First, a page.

Dr. Walshe concluded another one of his excellently presented seminars by summing up and reinforcing the points of his argument.  Bowen’s relationship with Ireland was interpreted by the relationship with Ireland and England. Her connection with this documentary is a way of reading the gradual erosion of Angl0-Ireland. Therefore, the ghosts of her Anglo-Irish identity interfered with her writing of this documentary.

When the seminar was finished the floor was opened to the audience to ask questions or comment upon the topic discussed. Dr. Jenkins asked Walshe had President John F. Kennedy visited Ireland before the making of the documentary and if so how might it affect the notion of Ireland in America? Walshe responded by saying President Kennedy visited Ireland two years after the making of the documentary, and that the imagined audience for the documentary was unfamiliar with Ireland.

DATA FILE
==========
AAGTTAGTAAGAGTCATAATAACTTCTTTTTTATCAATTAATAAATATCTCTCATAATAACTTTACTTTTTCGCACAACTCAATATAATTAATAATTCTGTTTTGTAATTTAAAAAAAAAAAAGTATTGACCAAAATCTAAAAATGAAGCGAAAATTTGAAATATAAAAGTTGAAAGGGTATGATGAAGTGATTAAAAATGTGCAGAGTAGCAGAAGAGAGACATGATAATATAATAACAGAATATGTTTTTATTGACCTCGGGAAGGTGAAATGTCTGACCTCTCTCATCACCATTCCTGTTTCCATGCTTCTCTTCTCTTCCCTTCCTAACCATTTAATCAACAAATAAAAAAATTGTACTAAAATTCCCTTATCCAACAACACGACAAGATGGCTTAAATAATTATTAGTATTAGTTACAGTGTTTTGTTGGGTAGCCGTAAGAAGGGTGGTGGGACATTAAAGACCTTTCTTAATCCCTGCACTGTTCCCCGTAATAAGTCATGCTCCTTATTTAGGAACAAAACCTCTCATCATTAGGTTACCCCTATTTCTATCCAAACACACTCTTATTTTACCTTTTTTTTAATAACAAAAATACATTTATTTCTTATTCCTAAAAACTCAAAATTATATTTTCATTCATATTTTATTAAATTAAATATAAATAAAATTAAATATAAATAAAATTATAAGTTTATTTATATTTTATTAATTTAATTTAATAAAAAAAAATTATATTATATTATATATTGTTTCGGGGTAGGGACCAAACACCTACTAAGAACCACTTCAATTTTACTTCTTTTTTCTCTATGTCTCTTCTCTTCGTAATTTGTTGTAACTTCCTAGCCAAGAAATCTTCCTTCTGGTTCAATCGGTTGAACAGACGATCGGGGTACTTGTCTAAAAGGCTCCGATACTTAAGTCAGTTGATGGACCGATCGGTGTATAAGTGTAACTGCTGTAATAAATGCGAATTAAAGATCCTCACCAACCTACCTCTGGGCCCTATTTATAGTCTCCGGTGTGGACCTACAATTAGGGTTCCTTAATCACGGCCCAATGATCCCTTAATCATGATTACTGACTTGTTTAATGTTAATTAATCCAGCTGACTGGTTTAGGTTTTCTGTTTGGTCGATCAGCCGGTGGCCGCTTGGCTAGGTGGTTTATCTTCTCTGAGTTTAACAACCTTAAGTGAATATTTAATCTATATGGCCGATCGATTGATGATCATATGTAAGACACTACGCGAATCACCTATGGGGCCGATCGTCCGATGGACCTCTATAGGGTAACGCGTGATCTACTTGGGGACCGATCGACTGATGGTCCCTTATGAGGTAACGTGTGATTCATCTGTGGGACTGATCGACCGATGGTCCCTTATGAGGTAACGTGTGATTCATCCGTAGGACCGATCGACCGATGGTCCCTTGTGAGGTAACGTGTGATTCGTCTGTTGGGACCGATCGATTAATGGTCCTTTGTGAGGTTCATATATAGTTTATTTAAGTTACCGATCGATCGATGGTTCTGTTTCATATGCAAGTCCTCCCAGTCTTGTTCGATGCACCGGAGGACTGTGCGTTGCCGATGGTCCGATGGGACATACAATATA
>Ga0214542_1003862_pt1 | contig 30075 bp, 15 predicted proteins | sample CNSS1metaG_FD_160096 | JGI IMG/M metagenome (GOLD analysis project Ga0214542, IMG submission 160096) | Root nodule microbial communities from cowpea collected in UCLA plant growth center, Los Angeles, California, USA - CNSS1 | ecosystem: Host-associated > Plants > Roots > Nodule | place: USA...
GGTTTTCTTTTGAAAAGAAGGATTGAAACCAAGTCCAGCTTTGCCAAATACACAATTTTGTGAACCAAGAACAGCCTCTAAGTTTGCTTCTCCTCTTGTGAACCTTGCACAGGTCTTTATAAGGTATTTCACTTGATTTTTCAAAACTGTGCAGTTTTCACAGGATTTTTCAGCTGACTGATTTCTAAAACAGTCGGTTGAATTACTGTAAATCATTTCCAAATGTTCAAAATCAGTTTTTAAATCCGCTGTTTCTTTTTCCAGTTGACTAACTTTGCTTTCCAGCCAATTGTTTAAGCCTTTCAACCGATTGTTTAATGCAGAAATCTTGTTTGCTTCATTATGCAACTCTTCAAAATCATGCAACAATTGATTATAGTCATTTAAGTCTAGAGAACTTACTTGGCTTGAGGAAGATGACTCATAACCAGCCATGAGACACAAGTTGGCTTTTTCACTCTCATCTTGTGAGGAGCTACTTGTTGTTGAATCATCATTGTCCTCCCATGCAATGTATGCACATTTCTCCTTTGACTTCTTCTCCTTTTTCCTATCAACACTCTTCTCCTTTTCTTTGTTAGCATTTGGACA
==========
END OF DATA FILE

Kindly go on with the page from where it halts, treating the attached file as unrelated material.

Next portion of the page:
The Quiet Man Film Poster

Jenkin’s question got me thinking about how Ireland is portrayed to America in film and television. One such film that springs to mind is John Ford’s The Quiet Man, which is set in 1930s Ireland. The film involves an Irish-American, Sean Thorton (John Wayne) who returns to his home in Innisfree from Pittsburg to reclaim it.  It is not long before he falls in love with Mary Kate Danaher (Maureen O’Hara) whose beauty is accentuated by the use of Technicolor filming. Technicolor also adds to the idyllic, picturesque beauty of the film’s setting that was filmed on the grounds of Ashford Castle in County Mayo. The effect of Ford’s depiction of Ireland as a pastoral utopia on its American audience is evident from the fact that the place is a popular tourist attraction today. Therefore, films like The Quiet Man project an image of Ireland through a rose-tinted lens that has a great enough effect on it American audience to entice them to experience it for them selves.

Figure 4: Screen Shot of Film Setting. The Quiet Man.

Works Cited

Daly, Mary E. The Slow Failure: Population Decline and Independent Ireland, 1922-1973. Wisconsin: Uni. of Wisconsin P, 2006. Print.

Walshe, Éibhear. “The Tear and the Smile”: Elizabeth Bowen on Television. Natl. Uni. of  Ire., Cork.  20 Oct. 2010. Lecture.